Finally it was time for the tour to start. It began with a half-hour history lesson about the underground, peppered with digs at Tacoma, Seattle's rival city. The short version is that early town of Seattle was built on mud that had been piled on top of more mud, and so when the town became a city, City Hall decided to build up the downtown area ten feet or so to create a stable base so Seattle wouldn't slide into the ocean. Business owners said hell no, because their first floors would be useless then. City Hall, realizing it only owned the streets, responded by raising only the streets
ten feet, building new sidewalks over empty air, and saying, "There. Now your first floor is the basement." This did three things... it kept Seattle on land, ticked off a lot of business owners, and gave birth to the Seattle Underground, which is the maze of tunnels under the sidewalks.
If you know the right doors, and have the right keys, you just walk right down in.
The place was half museum and half catacomb.
Pictures on the walls showed how the city looked in the old days, and there were several places where you could see what you were looking at underground in an above-ground photograph.
The other half of the place was time capsule/trash can of the ages. Since the underground began, people have been using it to get rid of things they didn't want above ground. Lots of old wood. Old doors. Broken and unidentifiable machinery. Several toilets, or in the parlance of the day, crappers.
Did you know that the name 'crapper' does not refer to how you interact with this device? It's the last name of the man most often (and incorrectly) cited as the inventor of the toilet, one Thomas Crapper. That right there is one of two things... a really rotten way to go down in history, or a really amazing
Here's a teller's cage from an old bank where miners collected wages. You can tell because, well, there's a sign that says 'teller's cage.'
That's where a teller used to go.
At several junctions, there are skylights made out of purple glass. The tour guide mentioned that the glass was originally colorless, but over the years it's become
purple due to some complicated chemical process that I'm sure he went into but I wasn't paying attention.
You can see the purple more clearly above ground. And yes I stood on it. I just took my pants off in front of a bunch of strangers... I'm not scared.
The next day we headed back to the Experience Music Project.
It's a really great building. Inside, it's a museum of all things musical. There was a full-size stage where bands could play, and a restaurant. A piece of one of Jimmy Hendrix's guitars is in the museum. L.M. spent a lot of time in the hall devoted to Beatles knock-off bands. What you have to know about my mother is that she knows everything about music from maybe 1952 till sometime in the mid-eighties. Everything.
I win every argument about 'who sang that song' by excusing myself under the pretense of going to the john and texting her for the answer. When I was growing up, there was a rivalry between my mother and some other lady across town for radio station Z98's daily trivia question, and Mom always reminded us that the other lady had a book. Mom was never wrong.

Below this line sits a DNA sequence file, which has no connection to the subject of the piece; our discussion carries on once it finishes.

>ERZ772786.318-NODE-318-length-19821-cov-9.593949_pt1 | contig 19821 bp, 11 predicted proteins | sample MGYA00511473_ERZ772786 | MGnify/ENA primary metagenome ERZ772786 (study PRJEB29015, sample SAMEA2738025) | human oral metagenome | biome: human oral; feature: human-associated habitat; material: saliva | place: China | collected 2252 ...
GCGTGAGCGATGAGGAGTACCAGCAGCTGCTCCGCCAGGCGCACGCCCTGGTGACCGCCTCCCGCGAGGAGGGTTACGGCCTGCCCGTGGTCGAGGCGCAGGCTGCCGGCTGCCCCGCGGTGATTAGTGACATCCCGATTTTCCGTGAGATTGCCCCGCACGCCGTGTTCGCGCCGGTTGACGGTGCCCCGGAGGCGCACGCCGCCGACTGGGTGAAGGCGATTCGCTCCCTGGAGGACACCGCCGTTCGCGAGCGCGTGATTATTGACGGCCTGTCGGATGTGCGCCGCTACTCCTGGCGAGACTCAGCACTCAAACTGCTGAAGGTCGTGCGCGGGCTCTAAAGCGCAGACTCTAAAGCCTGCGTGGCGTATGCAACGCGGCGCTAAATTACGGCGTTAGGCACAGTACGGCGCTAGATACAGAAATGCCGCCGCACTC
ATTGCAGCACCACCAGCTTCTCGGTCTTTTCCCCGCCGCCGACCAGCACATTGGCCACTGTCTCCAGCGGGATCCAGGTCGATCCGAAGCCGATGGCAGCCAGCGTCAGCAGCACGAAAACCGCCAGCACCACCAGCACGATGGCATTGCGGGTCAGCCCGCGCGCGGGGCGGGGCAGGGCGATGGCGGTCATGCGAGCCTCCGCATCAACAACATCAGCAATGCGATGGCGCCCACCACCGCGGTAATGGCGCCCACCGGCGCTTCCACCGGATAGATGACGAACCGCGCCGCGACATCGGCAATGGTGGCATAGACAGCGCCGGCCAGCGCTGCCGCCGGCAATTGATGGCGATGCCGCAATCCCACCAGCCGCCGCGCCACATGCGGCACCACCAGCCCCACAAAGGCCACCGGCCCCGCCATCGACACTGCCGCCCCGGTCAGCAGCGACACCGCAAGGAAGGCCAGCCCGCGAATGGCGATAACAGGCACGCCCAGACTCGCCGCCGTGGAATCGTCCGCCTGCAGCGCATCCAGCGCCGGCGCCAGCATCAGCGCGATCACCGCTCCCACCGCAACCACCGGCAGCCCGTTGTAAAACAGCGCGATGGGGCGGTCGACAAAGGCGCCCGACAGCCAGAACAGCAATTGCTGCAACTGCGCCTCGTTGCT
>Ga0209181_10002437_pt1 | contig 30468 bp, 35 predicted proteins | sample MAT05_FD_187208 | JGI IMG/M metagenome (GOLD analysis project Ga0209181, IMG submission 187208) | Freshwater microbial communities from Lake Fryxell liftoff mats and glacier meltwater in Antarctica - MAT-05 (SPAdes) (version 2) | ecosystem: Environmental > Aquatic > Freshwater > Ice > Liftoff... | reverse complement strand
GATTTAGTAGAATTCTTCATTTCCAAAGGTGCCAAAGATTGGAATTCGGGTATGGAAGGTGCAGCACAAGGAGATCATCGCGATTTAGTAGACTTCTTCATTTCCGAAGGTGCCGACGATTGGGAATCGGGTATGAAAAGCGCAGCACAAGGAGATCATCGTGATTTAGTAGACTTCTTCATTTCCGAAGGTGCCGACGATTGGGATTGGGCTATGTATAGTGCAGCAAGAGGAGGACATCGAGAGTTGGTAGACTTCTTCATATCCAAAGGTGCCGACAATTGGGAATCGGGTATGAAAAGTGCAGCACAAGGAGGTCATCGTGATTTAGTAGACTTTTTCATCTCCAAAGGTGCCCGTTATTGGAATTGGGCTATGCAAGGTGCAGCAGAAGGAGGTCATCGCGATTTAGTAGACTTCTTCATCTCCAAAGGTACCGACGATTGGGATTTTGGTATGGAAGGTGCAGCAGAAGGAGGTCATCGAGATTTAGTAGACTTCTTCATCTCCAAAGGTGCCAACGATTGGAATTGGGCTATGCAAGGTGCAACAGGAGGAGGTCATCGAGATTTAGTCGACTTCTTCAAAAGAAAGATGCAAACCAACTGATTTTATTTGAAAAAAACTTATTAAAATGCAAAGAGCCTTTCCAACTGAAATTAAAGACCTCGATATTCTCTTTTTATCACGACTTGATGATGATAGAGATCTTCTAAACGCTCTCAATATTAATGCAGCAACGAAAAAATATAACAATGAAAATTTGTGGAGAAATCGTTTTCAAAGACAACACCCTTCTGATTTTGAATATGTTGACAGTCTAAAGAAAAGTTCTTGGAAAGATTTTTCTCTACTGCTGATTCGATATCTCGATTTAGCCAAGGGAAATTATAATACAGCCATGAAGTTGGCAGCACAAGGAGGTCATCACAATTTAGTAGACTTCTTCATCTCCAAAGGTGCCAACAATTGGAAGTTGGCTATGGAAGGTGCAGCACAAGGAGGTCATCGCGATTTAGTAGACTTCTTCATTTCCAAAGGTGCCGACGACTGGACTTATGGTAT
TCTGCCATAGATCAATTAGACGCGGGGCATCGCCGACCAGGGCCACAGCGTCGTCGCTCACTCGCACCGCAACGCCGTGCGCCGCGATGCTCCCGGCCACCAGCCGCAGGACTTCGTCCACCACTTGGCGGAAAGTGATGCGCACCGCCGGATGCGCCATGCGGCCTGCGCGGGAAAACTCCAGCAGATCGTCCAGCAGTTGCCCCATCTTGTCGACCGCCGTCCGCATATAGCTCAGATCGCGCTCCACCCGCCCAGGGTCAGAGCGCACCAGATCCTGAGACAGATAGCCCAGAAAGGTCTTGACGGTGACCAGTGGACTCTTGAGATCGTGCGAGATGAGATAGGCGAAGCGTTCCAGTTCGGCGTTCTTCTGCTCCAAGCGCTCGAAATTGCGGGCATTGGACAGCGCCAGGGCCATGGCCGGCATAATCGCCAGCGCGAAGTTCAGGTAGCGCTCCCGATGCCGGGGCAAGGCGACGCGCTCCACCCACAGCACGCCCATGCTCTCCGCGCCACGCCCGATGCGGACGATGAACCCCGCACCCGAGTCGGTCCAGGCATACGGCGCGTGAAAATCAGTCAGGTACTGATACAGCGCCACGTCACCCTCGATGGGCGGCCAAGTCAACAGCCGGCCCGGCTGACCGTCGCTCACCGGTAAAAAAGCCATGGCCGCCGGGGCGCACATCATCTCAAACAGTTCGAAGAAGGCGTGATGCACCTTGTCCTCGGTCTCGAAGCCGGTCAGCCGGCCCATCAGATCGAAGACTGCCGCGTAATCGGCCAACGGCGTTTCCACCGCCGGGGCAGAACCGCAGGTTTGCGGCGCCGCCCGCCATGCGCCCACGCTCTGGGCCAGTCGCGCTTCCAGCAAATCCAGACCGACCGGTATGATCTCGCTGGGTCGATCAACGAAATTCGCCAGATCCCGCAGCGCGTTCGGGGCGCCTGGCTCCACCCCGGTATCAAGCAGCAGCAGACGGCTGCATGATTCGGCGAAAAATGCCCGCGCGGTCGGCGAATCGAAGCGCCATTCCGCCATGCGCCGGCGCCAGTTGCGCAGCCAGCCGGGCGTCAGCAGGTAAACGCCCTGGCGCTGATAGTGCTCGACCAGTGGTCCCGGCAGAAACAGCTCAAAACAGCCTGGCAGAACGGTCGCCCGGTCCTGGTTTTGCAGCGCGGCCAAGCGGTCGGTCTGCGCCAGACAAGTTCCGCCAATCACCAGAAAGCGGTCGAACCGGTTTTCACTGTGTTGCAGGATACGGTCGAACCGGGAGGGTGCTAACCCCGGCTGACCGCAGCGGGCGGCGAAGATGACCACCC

There was also a tornado made of guitars. It was a sculpture two stories high, and many of the guitars actually played themselves with the aid of clever mechanical armatures.
You may remember up there when we first discovered what the name of this place was, that there were three more words in the name: Experience Music Project/Science Fiction Museum.
I think you know what half I
spent more time in.
It was all here. Deckard's air car from Blade Runner.
Original Starfleet uniforms from Star Trek. Forbidden Planet's
Robby and Lost In Space's
Robot having an intellectual conversation. Spacemen. Monsters. Aliens. Mom knew what most of them were, but for different reasons; I had grown up with these things, and she had watched me grow up watching these things over and over again.
If my mother is slightly insane, it's my fault.
R2 always cheers me up, no matter what. You know you're not going to lose if he's around.
And speaking of losing, you know you will
thing is around. The T-800 from The Terminator
is still the baddest-ass piece of hardware ever invented, now or
in the year 2029. Let's all remember Stan Winston, who created this guy, the full-size dinosaurs in Jurassic Park,
and a host of other monsters... he died earlier this year.
In what is only a half-non-sequitur, I watched The Terminator
in Spanish a few days after I got back from this trip. I recommend doing this, even if you don't speak Spanish. Hilarious. Words on the screen in English are read out loud in Spanish, and so at the main title, the narrator says, "EL EXTERMINADOR!"
Go watch this right now.
Last on the agenda was Ivar's Salmon House. This is a place that I think is on that same lake that the Space Needle is next to, and it's home to the best salmon I've ever eaten ever. No trip to Seattle is really complete without going here.
Seattle is a really great place, despite the constant drizzle and all the Starbucks. Go if you have a chance. And bring your mom.